Crafting a legacy

Lu Ban gained followers both high and low. Government officials offered gifts to him before starting a big construction project, while carpenters and builders would kowtow to him before raising the central roof beam of a new building. Daoists suggested he’d only invented his tools to make sure man harmonized with the perfect designs of the universe.

Unlike scholars or physicians, inventors and architects were merely humble artisans. Although treated as a saint by all, his core followers were lowly. The Lu Ban Jing, a handbook, claimed to divulge his secrets to craftsmen — not just how best to build a pagoda, wheelbarrow, or granary, but also how to ward off evil spirits, the correct day and hour to fell trees, and lists of evil stars to be avoided. A century ago, carpenters in Sichuan would wash, burn incense, and make sacrifices to “the immortal master Lu Ban, Lord of the Earth, the second of the Three Worlds” before they even opened the book.

They had reason to be grateful. According to archeological research, the frame saw didn’t appear in China until 500 AD, the earliest use of a planer dating only to the 14th century. Hours of backbreaking labor with less specialized tools could have loomed large in the collective memory, crafting a narrative of thanks around a single person.

According to the Chinese Communist Party, Lu Ban’s motivations were to help the common people (much like the narrative they sculpted for the apothecarist Lǐ Shízhēn 李时珍). A man who designed the first stone mill (石磨 shímò) for grinding flour (just because he felt bad for an old woman struggling to bash wheat with pestle and mortar) could only be dedicated to easing their hard burden. Magical legends recorded in the Lu Ban Jing — his using a wooden statue to curse a rival Kingdom which had killed his father — have faded from his legend.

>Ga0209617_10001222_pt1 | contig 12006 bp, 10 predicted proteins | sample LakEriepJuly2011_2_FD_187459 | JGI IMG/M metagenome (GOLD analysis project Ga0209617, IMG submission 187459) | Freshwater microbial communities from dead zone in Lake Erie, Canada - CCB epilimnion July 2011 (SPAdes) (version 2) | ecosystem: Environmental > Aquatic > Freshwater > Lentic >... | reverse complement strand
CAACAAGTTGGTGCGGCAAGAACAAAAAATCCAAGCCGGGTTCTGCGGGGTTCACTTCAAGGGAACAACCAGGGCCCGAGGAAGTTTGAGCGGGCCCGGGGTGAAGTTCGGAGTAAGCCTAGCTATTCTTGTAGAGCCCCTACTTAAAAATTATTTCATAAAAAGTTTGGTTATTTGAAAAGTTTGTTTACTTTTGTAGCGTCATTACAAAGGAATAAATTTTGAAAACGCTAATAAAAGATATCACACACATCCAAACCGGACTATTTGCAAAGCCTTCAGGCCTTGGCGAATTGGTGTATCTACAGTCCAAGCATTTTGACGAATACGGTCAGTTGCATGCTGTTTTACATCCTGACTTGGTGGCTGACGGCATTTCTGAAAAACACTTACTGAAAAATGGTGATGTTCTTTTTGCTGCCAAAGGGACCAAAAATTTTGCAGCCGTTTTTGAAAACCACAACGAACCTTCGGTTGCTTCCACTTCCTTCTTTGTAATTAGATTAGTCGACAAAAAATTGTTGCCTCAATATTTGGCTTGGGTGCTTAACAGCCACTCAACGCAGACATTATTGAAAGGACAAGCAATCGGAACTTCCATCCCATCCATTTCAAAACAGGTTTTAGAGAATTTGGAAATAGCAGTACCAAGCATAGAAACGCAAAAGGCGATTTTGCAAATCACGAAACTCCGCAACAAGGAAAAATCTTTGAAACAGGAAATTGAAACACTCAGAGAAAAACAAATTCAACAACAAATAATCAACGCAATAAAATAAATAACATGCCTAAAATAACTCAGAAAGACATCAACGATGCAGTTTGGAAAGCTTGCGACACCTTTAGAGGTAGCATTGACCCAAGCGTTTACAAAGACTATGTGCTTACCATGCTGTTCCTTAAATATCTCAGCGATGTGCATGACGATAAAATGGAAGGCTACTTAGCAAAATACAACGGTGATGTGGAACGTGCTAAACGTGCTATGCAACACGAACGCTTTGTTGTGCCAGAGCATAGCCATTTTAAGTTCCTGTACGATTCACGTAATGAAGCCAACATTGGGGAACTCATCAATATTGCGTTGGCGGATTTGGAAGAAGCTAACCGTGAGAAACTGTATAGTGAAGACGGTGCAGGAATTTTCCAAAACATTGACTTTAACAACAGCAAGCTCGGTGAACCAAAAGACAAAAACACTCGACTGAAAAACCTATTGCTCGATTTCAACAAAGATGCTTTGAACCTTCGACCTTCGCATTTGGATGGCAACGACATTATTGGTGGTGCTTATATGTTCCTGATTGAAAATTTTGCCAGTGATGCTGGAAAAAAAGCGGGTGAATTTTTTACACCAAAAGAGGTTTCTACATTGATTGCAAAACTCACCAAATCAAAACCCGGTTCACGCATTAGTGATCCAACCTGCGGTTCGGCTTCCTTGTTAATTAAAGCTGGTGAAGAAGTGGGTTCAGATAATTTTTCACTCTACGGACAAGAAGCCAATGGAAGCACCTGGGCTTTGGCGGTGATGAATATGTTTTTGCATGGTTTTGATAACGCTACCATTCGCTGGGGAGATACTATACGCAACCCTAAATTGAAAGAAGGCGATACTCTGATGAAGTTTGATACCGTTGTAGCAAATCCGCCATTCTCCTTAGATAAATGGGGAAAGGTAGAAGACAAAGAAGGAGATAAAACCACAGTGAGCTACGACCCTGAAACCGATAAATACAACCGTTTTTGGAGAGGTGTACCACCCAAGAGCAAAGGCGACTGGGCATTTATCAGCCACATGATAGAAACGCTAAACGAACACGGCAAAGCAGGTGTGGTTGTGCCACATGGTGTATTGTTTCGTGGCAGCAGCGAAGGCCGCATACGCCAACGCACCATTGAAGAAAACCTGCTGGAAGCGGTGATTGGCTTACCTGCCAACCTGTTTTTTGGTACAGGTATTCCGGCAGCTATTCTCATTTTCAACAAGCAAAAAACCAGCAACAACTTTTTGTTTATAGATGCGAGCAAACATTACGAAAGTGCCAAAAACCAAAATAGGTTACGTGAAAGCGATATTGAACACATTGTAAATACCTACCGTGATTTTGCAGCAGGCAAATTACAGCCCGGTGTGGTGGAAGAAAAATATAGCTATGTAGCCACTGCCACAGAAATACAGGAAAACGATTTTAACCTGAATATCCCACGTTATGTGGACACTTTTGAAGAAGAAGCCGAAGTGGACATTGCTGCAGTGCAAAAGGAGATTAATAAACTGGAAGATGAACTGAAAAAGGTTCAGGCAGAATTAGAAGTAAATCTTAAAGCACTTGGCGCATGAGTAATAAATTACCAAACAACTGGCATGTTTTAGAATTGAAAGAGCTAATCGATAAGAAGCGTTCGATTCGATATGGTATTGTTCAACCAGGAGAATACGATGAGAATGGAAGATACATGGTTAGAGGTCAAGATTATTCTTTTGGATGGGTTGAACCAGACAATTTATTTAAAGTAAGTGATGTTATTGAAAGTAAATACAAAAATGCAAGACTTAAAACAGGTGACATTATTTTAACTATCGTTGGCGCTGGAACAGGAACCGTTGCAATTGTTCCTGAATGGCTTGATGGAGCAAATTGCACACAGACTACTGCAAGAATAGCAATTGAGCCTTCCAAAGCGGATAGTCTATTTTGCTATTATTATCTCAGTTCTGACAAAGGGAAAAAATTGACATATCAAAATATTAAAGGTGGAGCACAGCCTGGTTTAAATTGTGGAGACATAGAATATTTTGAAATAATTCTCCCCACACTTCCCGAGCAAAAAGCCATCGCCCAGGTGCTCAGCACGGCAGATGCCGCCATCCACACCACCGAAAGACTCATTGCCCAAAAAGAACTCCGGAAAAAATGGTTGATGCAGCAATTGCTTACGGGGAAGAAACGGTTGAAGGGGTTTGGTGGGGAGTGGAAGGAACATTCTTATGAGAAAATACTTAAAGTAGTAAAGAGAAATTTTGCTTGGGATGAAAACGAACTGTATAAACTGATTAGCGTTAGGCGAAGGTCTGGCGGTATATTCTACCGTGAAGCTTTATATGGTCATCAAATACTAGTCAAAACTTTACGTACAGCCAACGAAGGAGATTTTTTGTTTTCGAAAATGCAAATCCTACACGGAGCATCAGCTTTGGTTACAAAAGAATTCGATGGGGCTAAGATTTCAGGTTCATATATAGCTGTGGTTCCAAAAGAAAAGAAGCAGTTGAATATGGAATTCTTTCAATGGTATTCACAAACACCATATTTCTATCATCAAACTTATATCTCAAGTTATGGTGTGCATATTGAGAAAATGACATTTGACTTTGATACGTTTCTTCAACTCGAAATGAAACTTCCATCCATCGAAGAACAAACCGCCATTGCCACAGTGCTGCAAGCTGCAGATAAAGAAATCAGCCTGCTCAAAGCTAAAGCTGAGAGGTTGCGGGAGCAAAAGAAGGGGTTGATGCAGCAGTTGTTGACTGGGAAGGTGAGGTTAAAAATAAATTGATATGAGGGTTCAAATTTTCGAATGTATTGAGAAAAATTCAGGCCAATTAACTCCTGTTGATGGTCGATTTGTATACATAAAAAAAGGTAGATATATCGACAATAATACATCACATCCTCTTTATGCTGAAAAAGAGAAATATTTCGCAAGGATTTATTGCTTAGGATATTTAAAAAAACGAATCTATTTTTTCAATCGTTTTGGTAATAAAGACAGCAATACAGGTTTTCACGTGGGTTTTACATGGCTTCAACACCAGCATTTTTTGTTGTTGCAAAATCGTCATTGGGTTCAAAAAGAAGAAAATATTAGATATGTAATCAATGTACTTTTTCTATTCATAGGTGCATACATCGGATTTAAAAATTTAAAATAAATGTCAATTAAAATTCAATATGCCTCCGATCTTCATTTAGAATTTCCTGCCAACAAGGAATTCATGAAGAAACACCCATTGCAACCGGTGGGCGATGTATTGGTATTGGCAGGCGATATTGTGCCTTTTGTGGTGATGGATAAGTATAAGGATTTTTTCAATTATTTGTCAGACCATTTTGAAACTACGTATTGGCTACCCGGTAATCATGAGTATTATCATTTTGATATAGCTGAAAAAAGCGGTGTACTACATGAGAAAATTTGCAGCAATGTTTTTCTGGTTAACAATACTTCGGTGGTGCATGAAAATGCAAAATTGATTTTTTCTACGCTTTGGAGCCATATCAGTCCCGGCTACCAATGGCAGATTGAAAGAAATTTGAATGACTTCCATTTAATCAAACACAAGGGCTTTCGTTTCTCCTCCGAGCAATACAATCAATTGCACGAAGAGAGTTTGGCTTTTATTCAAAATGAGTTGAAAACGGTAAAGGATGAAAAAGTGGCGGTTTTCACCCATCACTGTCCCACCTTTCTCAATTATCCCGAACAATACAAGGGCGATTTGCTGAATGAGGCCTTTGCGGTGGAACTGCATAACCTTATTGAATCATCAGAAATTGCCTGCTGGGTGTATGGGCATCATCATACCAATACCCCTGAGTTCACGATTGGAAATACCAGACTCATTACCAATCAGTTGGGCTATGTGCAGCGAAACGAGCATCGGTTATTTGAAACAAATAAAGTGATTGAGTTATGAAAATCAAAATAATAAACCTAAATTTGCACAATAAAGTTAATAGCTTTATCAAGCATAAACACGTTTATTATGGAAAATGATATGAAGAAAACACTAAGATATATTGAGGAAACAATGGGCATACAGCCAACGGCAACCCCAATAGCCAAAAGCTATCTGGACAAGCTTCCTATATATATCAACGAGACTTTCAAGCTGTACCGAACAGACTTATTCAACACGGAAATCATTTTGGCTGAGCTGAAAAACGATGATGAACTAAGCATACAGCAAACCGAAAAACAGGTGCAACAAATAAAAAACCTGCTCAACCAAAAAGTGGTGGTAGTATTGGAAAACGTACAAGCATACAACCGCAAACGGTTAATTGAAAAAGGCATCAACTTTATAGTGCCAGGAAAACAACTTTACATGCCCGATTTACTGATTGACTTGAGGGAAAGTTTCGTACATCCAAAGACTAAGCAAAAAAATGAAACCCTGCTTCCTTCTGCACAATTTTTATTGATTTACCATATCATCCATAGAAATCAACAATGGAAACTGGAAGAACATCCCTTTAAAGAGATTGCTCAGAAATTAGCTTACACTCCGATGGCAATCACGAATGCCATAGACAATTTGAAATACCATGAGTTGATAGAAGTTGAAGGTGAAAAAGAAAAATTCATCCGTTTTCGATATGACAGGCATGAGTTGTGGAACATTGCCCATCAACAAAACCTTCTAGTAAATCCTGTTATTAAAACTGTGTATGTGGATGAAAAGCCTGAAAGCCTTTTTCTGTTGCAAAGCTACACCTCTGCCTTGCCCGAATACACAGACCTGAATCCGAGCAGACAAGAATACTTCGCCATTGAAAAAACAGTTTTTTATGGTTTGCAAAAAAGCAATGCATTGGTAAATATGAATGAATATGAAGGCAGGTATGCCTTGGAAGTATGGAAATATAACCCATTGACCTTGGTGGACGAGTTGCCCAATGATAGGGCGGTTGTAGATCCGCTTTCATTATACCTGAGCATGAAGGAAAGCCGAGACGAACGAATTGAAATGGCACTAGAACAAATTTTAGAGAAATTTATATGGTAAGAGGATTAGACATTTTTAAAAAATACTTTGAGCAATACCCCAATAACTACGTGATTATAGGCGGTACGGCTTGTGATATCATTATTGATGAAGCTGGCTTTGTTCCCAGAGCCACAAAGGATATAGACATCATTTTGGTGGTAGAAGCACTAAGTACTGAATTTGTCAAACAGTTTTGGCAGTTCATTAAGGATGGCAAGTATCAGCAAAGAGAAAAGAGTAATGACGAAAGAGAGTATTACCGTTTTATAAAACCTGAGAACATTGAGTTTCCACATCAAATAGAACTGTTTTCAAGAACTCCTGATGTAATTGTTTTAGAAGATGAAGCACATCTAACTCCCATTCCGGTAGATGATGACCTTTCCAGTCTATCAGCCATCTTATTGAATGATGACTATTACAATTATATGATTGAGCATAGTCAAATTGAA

In this narrative he’s a classic peasant scholar who shunned book-based learning, demonstrating the value of the earthy knowledge that comes from generations of trial-and-error. Images showed him as big and brawny, evidence of his years of hard labor. A 1958 film celebrated his life, “the incarnation of the industrious wisdom of the working people” according to Douban, which “proves that extraordinary miracles are created from ordinary labor.”

Lu Ban inevitably holds less authority than he used to. Traditional crafts are slowly dying; prefab tower blocks in a mayfly cycle of build-demolish-rebuild constitutes the majority of home-building; handicrafts shunted aside by the plastics of factories in Zhejiang and Shenzhen.

But you can still find the Lu Ban ruler amongst Feng Shui enthusiasts: rather like the tape measure from Mary Poppins, different measurements are assigned characteristics. Windows, doors, or furniture of dimensions around 17 cm would ensure the homeowner has an abundance of descendants, but ones closer to 9 cm puts the resident at risk for a spell in jail.

For some, Lu Ban’s inventions are valuable proof of Chinese talent. Not for nothing have Chinese inventors tried to prove the existence of his wooden horse carriage and flying machine by research-based reconstructions. One Beijinger claimed to have rebuilt Lu Ban’s proto-bicycle, which he tested on the streets of Beijing back in 2010. “It is quite slow and looks like very hard work to steer and control,” as one bystander dryly put it.

But the state looks beyond historical accuracy, to the sophisticated cultural tradition he stood for. It’s for this reason that CCP politicians have given complex “Lu Ban lock” toy puzzles as gifts to foreign dignitaries. The videos of “Grandpa Amu” — a traditional carpenter and hit YouTube vlogger churning out tables, bridges, even walking Peppa Pig machines — earned him the title of “contemporary Lu Ban” in state media. Whether the man existed or not is irrelevant; he’s a symbol of Chinese excellence.